When I first started The Girl on the Train I felt a little conflicted about the characters because there was so much going on and I found I hated a bunch of them such as Tom and Anna but again I had to remember that this is a psychological thriller and that’s ok. I’m not reading a romance or anything, I’m reading basically a ‘whodunit’ type of novel and I can hate any characters if I want to because I suspect them or don’t like what they represent.
I basically suspected every character in this and more than once I remember thinking ‘bet it was you’ and it turned out to be wrong but once I got to the final few chapters I managed to dwindle it down to two characters I really suspected.
One character I really liked was Rachel because she is not a ‘perfect’ character and she goes on a true character development and journey in this book. Rachel also embodies a ‘unreliable narrator’ persona because she is an alcoholic, she herself is constantly questioning if she really experienced an event a certain way therefore we also question if she is correct.
The book alternatives Point of View between Rachel, ‘Jess’ and Anna, the dates are also given at the top of each section therefore therr is some jumping between the events. I really liked this because we were able to experience different view points to the story and it also intensified the suspecion on other characters. It’s almost as if it is a technique to throw you off the trail for a little bit longer…
The Girl on The Train’s setting is London, England. I usually like to read books set outside of the United Kingdom such as in America because I find that I can fully immerse myself however as I’m introducing myself into this genre I am finding I like psychological or crime books set in the UK because I can draw comparisons or picture the town or city as it truly is. However I have to mention that the film which is due to be released here in the UK on October 7th is infact set in America and the only British Character (I believe) is Emily Blunt, whilst i’m looking forward to the film I kind of feel deflated that is has been americanised because I really liked the London element of the story.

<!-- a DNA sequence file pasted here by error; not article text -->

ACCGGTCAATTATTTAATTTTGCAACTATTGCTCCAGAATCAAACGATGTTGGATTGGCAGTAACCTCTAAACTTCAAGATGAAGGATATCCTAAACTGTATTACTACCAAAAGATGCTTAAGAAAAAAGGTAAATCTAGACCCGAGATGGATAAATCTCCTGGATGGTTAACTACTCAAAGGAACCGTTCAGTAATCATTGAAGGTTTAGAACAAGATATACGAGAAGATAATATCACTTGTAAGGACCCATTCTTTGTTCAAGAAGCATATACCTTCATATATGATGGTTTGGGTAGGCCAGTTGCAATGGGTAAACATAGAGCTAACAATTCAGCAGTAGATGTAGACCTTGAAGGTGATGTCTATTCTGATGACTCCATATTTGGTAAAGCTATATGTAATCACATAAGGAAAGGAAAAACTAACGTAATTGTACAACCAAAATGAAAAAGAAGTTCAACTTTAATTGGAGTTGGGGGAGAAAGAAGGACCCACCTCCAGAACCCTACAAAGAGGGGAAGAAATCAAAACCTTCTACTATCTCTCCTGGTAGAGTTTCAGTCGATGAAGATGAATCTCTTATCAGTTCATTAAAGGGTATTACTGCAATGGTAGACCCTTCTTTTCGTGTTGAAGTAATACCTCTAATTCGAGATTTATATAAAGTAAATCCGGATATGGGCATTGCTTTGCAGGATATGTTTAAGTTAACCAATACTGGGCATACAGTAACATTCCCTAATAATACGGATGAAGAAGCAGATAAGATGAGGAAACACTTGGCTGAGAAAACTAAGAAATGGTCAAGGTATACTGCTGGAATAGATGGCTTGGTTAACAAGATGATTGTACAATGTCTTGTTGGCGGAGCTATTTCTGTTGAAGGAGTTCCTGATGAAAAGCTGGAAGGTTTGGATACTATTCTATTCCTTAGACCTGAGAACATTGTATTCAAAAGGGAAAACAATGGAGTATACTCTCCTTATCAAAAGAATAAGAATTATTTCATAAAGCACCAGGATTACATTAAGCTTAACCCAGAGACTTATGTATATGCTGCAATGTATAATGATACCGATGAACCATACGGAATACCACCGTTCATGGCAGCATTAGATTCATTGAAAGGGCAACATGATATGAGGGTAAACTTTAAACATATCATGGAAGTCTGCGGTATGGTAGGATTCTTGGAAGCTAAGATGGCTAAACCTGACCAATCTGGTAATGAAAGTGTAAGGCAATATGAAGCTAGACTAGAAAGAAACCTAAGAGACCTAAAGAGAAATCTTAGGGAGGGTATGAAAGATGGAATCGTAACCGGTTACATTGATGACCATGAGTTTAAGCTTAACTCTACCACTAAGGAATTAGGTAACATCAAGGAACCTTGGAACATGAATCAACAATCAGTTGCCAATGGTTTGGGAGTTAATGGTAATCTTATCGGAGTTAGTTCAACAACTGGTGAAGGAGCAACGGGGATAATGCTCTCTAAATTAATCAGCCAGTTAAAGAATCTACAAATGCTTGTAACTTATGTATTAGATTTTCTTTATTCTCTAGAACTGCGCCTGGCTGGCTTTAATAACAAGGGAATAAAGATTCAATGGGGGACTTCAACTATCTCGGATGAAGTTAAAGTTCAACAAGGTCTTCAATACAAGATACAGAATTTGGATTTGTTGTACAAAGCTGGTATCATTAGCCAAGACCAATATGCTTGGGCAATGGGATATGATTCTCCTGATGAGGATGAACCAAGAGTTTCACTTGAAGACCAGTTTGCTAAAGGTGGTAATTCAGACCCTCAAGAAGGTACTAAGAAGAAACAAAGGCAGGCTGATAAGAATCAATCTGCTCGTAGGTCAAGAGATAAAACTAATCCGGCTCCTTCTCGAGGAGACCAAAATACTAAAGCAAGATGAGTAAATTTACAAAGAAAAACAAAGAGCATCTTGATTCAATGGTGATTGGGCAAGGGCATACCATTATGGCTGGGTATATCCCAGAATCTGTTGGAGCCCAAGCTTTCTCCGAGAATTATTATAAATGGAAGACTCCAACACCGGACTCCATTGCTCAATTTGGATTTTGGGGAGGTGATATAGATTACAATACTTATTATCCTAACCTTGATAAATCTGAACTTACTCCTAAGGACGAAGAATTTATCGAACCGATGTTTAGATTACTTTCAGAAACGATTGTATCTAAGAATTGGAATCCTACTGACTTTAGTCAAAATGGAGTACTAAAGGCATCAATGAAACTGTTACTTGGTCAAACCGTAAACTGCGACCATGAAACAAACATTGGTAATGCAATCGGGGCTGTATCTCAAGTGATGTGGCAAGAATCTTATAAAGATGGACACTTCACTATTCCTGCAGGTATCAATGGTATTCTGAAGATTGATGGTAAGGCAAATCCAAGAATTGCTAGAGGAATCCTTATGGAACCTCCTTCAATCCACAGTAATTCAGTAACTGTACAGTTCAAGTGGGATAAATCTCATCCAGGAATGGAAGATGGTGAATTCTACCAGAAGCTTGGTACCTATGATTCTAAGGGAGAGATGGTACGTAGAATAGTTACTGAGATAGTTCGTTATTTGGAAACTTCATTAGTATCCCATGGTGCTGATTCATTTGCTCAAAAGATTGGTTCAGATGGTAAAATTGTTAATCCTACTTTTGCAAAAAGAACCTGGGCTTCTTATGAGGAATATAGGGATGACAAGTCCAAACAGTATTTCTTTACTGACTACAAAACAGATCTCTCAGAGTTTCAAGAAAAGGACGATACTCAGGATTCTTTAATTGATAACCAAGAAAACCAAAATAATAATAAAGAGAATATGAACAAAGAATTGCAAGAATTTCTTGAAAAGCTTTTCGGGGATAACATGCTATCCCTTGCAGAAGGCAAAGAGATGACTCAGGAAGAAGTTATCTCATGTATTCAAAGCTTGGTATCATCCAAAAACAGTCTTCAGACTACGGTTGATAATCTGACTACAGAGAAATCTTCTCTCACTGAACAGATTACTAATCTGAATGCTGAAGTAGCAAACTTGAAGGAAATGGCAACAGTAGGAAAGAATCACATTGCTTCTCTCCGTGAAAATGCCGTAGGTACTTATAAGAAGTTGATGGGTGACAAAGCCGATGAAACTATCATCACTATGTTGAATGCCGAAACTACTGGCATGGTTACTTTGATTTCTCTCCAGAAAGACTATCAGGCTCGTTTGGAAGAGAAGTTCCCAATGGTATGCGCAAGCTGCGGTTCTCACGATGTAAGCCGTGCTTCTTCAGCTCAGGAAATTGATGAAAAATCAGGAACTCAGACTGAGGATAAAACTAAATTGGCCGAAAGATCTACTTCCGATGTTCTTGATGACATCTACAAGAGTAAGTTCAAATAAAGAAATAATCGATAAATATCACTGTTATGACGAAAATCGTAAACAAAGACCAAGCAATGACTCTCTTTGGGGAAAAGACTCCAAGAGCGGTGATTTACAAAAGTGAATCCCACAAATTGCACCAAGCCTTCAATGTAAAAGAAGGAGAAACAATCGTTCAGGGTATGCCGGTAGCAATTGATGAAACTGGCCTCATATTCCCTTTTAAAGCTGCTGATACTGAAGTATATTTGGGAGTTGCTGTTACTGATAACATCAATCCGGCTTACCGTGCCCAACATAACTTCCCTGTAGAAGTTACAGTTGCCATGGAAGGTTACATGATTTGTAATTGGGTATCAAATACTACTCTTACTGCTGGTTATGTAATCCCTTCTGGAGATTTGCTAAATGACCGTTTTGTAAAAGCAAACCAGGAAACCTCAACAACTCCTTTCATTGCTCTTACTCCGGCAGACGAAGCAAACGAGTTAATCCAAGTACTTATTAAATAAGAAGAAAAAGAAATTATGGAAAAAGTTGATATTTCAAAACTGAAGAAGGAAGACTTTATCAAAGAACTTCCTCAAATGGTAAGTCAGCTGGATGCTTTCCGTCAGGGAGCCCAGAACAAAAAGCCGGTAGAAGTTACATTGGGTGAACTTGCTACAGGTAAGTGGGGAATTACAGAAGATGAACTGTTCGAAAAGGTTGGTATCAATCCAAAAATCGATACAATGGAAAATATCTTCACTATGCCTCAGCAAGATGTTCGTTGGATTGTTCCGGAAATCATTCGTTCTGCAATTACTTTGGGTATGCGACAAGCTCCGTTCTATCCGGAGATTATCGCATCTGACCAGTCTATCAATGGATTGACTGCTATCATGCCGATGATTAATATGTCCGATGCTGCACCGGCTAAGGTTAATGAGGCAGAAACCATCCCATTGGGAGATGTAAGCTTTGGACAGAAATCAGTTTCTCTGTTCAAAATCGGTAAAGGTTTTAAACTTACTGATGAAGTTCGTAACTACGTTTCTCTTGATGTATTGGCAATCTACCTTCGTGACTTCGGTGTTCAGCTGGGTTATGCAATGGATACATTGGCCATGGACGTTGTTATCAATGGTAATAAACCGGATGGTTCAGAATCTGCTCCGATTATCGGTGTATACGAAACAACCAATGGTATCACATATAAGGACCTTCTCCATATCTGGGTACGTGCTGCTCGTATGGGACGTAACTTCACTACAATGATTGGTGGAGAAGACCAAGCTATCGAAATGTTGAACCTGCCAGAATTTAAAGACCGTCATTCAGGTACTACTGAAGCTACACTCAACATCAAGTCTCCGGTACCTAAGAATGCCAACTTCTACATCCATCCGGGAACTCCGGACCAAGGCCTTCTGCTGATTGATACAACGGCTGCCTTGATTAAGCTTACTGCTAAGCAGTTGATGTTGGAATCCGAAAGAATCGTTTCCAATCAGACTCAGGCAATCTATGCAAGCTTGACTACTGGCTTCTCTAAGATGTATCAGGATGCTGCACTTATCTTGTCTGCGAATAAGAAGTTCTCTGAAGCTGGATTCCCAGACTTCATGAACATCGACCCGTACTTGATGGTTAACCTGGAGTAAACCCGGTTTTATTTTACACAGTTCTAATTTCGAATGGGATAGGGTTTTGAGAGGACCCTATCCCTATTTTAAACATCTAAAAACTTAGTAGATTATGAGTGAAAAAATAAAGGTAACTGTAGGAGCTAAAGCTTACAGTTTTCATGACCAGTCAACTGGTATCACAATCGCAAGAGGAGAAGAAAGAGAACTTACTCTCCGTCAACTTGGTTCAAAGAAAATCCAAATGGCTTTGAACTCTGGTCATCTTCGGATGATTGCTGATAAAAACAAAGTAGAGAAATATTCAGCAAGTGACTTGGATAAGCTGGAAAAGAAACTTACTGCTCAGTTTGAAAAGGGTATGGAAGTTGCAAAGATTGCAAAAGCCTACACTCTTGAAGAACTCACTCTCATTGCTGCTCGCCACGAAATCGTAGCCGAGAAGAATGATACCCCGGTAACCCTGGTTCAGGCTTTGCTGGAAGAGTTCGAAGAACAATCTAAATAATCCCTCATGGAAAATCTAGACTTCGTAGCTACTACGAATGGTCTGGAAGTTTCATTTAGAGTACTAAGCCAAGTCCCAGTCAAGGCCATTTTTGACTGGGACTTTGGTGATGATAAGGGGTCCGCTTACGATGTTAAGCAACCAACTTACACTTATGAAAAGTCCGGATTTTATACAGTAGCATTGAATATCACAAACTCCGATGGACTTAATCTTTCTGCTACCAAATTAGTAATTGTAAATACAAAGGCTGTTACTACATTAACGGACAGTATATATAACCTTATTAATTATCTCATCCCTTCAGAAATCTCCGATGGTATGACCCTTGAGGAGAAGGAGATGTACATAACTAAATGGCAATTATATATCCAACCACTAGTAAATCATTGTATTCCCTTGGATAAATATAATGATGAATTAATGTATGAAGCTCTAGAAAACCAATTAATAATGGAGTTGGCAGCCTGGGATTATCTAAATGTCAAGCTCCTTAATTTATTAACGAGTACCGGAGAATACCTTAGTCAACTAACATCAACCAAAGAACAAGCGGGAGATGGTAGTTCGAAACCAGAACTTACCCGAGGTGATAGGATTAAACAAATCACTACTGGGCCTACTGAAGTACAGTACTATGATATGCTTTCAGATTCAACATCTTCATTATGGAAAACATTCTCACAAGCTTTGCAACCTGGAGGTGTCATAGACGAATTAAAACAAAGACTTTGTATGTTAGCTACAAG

Overall The Girl on the Train is highly engaging and a true Psychological Thriller, the book offers not only a deep background into the characters but also the main plot centred around the violence and secrets. As mentioned I really enjoyed the setting and the unreliablity of Rachel herself. This is definitely one to keep you on your toes and has been described as being perfect for ‘Gone Girl’ fans, whilst I haven’t read the book for that one I have watched the film and based on that I would say definitely give this one a go. You won’t regret it.
- Alternative POV – ‘Jess’, Anna and Rachel
- Intense, Shocking and Vivid Story-line
- Engages you as more than a reader – Continuous Questions Arise
- Violence, Secrets and Affairs – A Book to Definitely keep you on your toes
- London Setting
- Unrealiable Narrators and Characters – Rachel our main protagonist is an alcoholic.
Where to buy me?
Hey Guys I am Back! I’m sorry it has been so long but my laptop has finally been fixed and returned to me so I can get back into the goove of blogging again. I hope you enjoyed my review for Girl on the Train by Paula Hawkins. If you have read it yourself be sure to let me know your thoughts in the comments or if you have any recommendations for me also let me know of these!